We need to renew our liturgical life. We need good catechetical sites online and there’s still something to be said for the books in our library downstairs. They were gathered by people before me, who were wondering about things as I am now. Someone recognized Sister Bryce’s book was a good book to hold on to.
There’ s surprising range of pictures of St. Anthony. In some he’s blissfully holding the Christ Child in his arms, which is how someone saw him one day towards the end of his life– holding the Child Jesus. At times he’s pictured holding a book in his hand. Some pictures and statues portray him holding the Child and the book together and giving a loaf of bread to a poor man.
The pictures and statues say a lot about him.
Anthony was born in Portugal in 1195 and died near Padua, Italy in 1291, acclaimed for his preaching and virtues. Canonized shortly after his death, he’s invoked as a miracle-worker, especially good at finding something lost. But Anthony’s more than a miracle-worker.
His world was the complex, changing world of the 13th century when Europe’s economy was expanding; military crusades against the Muslim powers were in full swing in Spain, Sicily and the Holy Land, and new religious movements like the Franciscans were bringing reform and new vigor to the western church.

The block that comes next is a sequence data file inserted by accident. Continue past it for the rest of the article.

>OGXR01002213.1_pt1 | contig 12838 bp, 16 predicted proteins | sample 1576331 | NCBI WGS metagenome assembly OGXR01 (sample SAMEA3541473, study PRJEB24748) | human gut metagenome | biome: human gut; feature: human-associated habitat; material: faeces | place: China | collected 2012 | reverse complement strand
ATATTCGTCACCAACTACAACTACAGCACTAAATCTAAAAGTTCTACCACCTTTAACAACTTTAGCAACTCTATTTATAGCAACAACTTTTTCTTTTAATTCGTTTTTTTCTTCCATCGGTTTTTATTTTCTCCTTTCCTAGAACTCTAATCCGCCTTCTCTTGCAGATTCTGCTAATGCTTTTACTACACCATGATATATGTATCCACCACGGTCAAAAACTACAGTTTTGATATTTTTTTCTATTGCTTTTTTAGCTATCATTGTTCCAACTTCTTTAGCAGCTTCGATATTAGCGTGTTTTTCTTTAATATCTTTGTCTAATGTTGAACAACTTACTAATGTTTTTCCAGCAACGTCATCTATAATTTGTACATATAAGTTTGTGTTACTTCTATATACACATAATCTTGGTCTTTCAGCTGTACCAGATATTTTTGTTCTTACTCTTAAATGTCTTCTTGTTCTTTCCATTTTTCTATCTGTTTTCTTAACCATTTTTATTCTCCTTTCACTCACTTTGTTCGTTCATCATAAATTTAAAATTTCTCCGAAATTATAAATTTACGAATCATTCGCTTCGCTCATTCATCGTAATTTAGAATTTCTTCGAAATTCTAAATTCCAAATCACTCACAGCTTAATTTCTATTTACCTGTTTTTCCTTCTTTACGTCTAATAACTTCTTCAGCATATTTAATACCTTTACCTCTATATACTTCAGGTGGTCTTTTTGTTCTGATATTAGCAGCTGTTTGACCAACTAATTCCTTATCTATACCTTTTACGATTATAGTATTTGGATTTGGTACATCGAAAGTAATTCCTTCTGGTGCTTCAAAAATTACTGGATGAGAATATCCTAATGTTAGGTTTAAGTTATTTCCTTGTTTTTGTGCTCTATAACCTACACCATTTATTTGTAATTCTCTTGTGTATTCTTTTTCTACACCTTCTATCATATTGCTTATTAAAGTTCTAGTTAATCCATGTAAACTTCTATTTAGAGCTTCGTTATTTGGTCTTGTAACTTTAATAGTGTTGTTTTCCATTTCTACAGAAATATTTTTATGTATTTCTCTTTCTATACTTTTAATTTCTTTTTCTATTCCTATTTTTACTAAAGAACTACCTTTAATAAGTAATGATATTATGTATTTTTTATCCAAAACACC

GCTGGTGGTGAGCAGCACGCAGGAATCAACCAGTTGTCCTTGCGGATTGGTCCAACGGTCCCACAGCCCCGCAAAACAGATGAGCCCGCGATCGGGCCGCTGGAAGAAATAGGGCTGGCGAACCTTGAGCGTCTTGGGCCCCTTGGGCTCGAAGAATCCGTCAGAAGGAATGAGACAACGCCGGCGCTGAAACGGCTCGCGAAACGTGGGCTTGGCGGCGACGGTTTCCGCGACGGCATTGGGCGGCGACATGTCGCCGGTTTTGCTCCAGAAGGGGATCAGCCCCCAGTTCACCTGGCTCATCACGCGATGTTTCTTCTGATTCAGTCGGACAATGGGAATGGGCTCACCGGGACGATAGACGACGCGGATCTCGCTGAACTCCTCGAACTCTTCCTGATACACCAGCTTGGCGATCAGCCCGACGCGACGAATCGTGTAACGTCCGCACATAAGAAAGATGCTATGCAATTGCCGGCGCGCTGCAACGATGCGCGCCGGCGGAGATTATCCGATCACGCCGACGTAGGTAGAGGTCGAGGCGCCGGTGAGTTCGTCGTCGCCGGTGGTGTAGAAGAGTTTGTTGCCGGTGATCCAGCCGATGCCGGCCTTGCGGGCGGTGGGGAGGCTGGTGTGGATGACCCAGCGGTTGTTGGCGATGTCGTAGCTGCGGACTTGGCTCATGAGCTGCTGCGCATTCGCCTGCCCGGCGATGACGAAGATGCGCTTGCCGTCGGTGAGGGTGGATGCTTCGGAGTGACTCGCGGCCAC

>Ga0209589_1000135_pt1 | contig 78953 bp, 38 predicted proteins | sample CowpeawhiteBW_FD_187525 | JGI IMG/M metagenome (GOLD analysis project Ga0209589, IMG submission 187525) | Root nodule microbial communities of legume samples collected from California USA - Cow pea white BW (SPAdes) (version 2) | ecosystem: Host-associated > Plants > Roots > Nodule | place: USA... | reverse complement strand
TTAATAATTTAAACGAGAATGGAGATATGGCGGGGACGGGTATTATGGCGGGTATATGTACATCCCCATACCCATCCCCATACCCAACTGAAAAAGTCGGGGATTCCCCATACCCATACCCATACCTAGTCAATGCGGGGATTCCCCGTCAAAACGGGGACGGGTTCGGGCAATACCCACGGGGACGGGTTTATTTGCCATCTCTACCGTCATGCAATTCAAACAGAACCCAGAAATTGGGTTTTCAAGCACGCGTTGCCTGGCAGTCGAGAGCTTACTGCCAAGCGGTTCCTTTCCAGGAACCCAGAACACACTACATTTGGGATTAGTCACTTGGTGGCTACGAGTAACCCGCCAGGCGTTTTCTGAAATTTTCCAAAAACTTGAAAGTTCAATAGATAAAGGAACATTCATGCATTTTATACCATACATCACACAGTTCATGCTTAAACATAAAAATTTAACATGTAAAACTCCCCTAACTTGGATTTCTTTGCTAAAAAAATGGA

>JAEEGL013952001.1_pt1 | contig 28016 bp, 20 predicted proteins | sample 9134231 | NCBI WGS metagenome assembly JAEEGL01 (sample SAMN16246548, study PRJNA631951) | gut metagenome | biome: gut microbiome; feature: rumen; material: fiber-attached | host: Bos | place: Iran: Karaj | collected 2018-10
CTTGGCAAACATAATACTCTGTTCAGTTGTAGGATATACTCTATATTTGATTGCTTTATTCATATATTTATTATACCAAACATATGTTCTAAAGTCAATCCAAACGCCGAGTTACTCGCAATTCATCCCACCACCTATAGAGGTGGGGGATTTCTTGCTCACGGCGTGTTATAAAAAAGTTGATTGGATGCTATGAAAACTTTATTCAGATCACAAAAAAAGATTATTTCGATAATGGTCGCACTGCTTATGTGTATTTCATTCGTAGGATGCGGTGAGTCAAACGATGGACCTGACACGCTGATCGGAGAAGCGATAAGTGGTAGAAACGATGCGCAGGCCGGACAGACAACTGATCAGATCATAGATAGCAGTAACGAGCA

Anthony entered the Augustinian community in his birthplace, Lisbon, and studied at the renowned theological center of Coimbra as a young man. Just decades before, Portugal had been freed from the control of the Moors, but then, unfortunately, the victors started fighting among themselves for power and spoils from the crusades.
Anthony rejected the violence and avarice he saw in feuding leaders of church and state; he was a crusader of another kind. When the bodies of some Franciscan missionaries martyred in Morocco in 1219 while preaching the gospel were brought back to Portugal, Anthony decided to join the new community. He became a Franciscan and went to Morocco, hoping to preach the faith to the Muslims there, but illness forced him out and he went to Sicily, then to Italy, where he became a Franciscan missionary and teacher.
Only a few years before, in 1206 in Assisi, young Francis Bernadone stripped himself of his trendy, stylish clothes and put on the dress of a poor man, to follow the poor Man of Nazareth, Jesus Christ. Thousands followed him and the movement he began quickly spread through the Christian world. Like others, Anthony was attracted to this movement, eager to bring the gospel “to the ends of the earth.”